Private lenders may be equity lenders or relationship lenders.  Since they are working with their own funds, they determine their own lending criteria and may make exceptions depending on their experience with the borrower.  The private lender can be extremely flexible and can move rapidly to close a loan.  Private lenders can include relatives, friends, neighbors; but they usually have limited funds.  The best private lenders are found by word of mouth.  

 
Q :  What are the terms and conditions for hard money loans?
A :  

Hard money lending criteria can be anything the lender feels comfortable originating with a particular borrower.  Generally, institutional loans are lower interest (12-14%) and higher closing costs (2-5 points, appraisal, survey, plus additional fees) while private money is higher interest (14-16%) and lower closing costs (1-2 points, no appraisal, survey, or junk fees).

In addition to higher closing costs, the institutional lender will require more documentation on the property, usually an appraisal, and the loan amount will be based on a pre-determined loan-to-value ratio.  Many institutional lenders will also charge a prepayment penalty if the loan is paid off prematurely.  The payments may be interest only or fully amortizing up to 15 years.  Some lenders may escrow funds for repairs.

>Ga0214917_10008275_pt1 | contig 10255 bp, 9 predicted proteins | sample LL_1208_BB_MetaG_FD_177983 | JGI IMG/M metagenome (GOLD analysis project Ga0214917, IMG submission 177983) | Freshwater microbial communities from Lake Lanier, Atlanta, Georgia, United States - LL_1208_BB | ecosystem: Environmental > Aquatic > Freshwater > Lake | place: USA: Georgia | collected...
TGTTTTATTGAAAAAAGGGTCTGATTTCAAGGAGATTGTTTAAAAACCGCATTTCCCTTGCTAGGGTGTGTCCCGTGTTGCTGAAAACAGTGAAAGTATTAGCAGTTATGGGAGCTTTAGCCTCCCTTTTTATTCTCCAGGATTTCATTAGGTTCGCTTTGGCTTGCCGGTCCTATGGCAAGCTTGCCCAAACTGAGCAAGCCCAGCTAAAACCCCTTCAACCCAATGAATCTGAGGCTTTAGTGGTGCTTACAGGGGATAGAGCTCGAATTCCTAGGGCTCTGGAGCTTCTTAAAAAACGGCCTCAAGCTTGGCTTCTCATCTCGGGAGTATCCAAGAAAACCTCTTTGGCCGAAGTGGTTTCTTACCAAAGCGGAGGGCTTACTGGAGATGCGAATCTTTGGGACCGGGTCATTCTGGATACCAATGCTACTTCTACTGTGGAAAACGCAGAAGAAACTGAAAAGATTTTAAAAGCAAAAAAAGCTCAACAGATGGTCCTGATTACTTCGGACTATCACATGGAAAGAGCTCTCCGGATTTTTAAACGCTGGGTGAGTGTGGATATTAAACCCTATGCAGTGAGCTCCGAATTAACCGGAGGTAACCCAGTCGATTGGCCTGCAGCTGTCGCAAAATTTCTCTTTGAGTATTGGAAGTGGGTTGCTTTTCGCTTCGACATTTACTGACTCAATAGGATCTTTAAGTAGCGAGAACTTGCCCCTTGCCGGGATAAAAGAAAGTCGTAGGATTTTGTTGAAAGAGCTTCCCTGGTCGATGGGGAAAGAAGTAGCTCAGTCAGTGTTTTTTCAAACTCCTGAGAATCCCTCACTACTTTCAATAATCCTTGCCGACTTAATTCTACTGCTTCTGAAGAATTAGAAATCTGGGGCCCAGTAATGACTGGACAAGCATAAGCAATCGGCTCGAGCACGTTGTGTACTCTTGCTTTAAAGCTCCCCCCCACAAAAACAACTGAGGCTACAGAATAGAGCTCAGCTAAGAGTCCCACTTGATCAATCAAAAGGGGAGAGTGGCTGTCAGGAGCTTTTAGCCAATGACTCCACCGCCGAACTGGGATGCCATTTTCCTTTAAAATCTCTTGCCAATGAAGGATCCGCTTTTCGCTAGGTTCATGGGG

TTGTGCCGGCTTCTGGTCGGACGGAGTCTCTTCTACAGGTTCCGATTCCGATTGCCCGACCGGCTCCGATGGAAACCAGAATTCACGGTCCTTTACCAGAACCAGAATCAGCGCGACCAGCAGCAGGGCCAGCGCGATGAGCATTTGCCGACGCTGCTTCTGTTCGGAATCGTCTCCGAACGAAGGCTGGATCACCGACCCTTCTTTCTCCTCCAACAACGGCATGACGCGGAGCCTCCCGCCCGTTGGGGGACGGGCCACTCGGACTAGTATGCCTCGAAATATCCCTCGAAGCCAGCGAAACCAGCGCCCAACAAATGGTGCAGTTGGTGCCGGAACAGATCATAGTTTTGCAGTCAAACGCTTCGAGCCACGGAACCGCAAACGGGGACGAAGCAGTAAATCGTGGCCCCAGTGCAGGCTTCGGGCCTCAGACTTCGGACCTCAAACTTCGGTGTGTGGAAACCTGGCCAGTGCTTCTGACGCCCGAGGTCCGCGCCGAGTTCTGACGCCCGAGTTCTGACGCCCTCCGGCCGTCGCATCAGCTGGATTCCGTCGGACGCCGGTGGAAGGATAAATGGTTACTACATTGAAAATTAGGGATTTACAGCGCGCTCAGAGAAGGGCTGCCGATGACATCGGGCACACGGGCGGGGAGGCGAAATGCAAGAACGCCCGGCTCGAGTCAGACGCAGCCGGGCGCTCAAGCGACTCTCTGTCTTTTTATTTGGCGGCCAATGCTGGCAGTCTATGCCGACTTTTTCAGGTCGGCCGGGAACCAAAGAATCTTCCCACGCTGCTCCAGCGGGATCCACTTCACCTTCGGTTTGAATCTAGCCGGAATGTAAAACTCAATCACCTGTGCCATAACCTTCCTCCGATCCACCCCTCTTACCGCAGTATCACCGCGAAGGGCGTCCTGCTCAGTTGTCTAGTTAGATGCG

Private lending criteria is best described as "anything goes."  Each lender has his or her own lending criteria.  Flexibility is a real advantage in dealing with a private lender.  It's their money; they make the rules.  And with time, the lending is based more and more on a personal relationship with the borrower.  Some private lenders will do 100% of the purchase price.  Others will require a loan-to-value ratio based on current value or rehabbed value.  Sometimes a prepayment penalty will be charged.  Costs will range from nothing up to 5 points.  Usually the term will be interest only up to 60 months.

 
Q :  What do your hard money lenders look for in a borrower?
A :  

Requirements for the borrower vary from lender to lender.  The "equity" lender usually focuses less on borrower strength and more on the property compared to the "relationship" lender.  This lender usually requires an appraisal and sometimes a survey and pest inspection.  Thus, the emphasis is on the property, not the borrower.